It’s always a moment when Beyoncé makes a surprise appearance. But when the woman who now has the most Grammys of all time stepped onto the stage in a custom Schiaparelli couture black leather off-the-shoulder ruched dress with gloves that had trompe l’oeil gold fingernails, time may have stopped. The label’s creative director and the man behind that leather mini, Daniel Roseberry, may not be the most recognizable name from last night’s Grammys, but he is responsible for some of the most buzzed-about looks of the night.
The two have a connection that goes even deeper than the red carpet: Both hail from the great state of Texas. “I think last night was a big night for Texas,” Roseberry tells BAZAAR.com. “Beyoncé has always given so many Texans permission to dream of doing something bigger and dreaming bigger.” And just what was it like outfitting Queen B for a seminal moment in her career? “I get goosebumps just hearing that [she was wearing one of our designs],” he says. “When a moment like that happens to a global icon like Beyoncé, if you’re a designer, ultimately you are working in the service industry—this is about us as a maison supporting an icon … and all you can do is hope that you rise to the occasion. It’s in humility that we enter into that moment, and it’s such an honor.”
The moment was years in the making, according to Roseberry. “Zerina Akers, who is Beyoncé’s stylist, the first year I was designing, she walked into the room and was so on board with what was happening at Schiaparelli. Beyoncé gave us our first major moment. We’re so grateful to them both for supporting us and the vision for the house, from the first collection.”
While Beyoncé took the collective breath away, the mark of a designer with true red-carpet clout is when his dress can elevate a newcomer with little name recognition to best-dressed status. This is the power of the red carpet in building a star—nothing says star quite like “a strapless white silk crepe dress featuring a plunging neckline with draped detail and an airy cumulus silk taffeta stole,” which is how the couture gown Noah Cyrus wore to the Grammys was aptly described in a press release.
“Noah is so cool, and we’re committed to supporting emerging talent, and I’m happy to be dressing someone who is dressing for themselves,” Roseberry explains of the standout look. The singer may be best known as Miley’s little sister, but when photos hit the wires of the younger Cyrus in his dreamy creation, it was all about her.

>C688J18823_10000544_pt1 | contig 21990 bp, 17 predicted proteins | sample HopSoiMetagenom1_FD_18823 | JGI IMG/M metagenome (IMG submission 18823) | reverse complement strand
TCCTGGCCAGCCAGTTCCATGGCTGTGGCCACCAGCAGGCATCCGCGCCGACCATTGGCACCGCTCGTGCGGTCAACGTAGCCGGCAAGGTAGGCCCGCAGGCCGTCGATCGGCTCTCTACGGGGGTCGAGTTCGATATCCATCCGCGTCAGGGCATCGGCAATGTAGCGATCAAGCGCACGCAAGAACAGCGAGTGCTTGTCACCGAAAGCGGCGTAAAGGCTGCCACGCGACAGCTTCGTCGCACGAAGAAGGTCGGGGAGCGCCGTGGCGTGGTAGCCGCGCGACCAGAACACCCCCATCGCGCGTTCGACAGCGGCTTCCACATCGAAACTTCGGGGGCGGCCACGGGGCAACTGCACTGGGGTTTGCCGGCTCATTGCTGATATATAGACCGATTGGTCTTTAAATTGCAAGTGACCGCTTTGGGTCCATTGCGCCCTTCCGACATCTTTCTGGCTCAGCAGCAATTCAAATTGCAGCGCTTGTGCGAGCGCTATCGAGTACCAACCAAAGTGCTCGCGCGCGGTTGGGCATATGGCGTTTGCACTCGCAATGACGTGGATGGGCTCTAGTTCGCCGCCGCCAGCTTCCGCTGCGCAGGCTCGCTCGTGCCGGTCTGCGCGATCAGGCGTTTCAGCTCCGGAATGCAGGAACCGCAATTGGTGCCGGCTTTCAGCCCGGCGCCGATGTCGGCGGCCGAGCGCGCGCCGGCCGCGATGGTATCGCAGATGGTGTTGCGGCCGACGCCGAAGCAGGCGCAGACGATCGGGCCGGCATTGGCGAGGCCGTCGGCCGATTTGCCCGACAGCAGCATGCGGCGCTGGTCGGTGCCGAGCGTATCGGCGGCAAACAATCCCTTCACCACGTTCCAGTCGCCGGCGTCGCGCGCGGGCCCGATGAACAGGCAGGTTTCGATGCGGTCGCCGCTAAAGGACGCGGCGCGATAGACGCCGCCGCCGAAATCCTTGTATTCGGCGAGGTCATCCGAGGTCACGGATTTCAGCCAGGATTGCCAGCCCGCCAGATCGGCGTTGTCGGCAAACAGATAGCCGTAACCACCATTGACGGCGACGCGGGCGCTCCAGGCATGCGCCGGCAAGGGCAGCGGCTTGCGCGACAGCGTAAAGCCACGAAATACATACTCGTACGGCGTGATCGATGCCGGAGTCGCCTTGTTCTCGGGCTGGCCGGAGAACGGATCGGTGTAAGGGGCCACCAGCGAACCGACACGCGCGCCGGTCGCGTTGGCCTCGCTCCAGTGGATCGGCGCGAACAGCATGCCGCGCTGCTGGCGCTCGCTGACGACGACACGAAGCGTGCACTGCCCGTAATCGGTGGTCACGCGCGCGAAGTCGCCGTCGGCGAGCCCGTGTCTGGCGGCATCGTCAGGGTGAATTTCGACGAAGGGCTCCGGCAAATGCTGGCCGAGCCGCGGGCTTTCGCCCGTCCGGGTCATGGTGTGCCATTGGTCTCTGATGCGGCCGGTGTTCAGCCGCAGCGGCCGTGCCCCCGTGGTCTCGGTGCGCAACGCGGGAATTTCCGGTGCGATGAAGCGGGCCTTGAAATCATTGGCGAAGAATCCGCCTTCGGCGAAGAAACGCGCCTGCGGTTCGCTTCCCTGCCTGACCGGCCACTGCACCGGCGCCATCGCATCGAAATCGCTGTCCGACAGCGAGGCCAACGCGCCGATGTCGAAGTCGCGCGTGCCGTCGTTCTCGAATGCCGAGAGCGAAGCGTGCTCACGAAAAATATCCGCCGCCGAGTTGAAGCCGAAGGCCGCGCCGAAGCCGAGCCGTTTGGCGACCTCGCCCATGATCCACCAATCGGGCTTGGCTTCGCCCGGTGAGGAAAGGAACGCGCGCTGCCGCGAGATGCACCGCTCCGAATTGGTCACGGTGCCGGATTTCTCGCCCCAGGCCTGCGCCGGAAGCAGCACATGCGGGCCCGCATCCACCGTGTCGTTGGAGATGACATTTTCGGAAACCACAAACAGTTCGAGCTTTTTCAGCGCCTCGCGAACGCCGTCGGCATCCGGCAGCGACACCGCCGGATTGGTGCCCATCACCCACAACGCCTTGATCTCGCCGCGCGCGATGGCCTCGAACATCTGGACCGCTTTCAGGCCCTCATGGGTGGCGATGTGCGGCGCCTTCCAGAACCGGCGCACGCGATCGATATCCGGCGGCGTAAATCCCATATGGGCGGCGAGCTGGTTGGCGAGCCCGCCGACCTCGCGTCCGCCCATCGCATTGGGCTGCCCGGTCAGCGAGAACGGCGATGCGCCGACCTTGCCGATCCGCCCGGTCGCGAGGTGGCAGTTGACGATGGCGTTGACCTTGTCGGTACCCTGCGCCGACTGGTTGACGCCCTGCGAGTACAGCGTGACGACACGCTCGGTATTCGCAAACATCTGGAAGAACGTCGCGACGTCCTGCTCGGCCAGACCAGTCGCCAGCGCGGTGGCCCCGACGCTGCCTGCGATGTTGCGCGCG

As awards season is well underway, Schiaparelli enjoyed previous buzz at the Golden Globes last month—sort of—when Cate Blanchett released an image of herself in a Schiaparelli couture creation days before the actual event. “It’s so funny because we were going to be dressing [Blanchett] two weeks ago, and she released an image a few days before the Globes, and the image had a moment that transcended the parameters of the red carpet.”
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So what does that mean in the curious year of 2021? “Beyond the rules and regulations of a live experience, and these awkward semi-live experiences, people are wanting something that’s visually and emotionally engaging. So whether it’s Beyoncé onstage having a true live moment or Kim [Kardashian] at home, I think you’re beholden to the intensity and the quality of the design. It’s contingent on that to break through the chatter, and I keep thinking about wanting to serve people a level of intensity and joyfulness that feels expressive. That’s the way people want to feel about fashion, it’s about having fun,” he explains.
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Roseberry was named creative director of the storied brand, founded by its namesake Elsa Schiaparelli in 1927, in April 2019 following the departure of Bertrand Guyon. He had spent a decade with Thom Browne as the head of the men’s and women’s collections before making the leap to the couture house. At the time, the designer remarked, “Schiaparelli was a master of the modern; her work reflected the chaos and hope of the turbulent era in which she lived. Today, we find ourselves asking similarly big, identity-shaping questions of our own: What does art look like? What is identity? How do we dress for the end of the world?” And while the world did seem like it might end before his first year at the brand was up, it didn’t quite yet. Instead, Roseberry made a name for himself with stunning, surrealist, playful, bold collections that embody the style, humor, and appreciation for the fine art of the house’s founder, starting with his well-received debut collection for fall 2019 couture.
As for how the designer has been managing to continue creating during a pandemic, he says, “I hope with some small measure of dignity and grace. It’s so much trial and error. It’s been so encouraging, because we’re a smaller house when it comes to resources and budgets, and COVID has leveled the playing field in a lot of ways. It’s allowed us to have a loud voice and not a whisper when it comes to the collections in the context of a fashion week.
“Personally, it’s been very energizing. I know everyone has their own response. I’ve been living a monastic lifestyle in Paris, going from home to work, and creating these collections has been a refuge and an escape for me, and very clarifying. I feel like there’s a boldness and a confidence coming through since the summer,” he adds.
It is translating beautifully—so much so that suddenly the red carpet, one that’s been virtual more often than not lately, suddenly feels exciting again.
This article originally appeared on Harper’s BAZAAR US.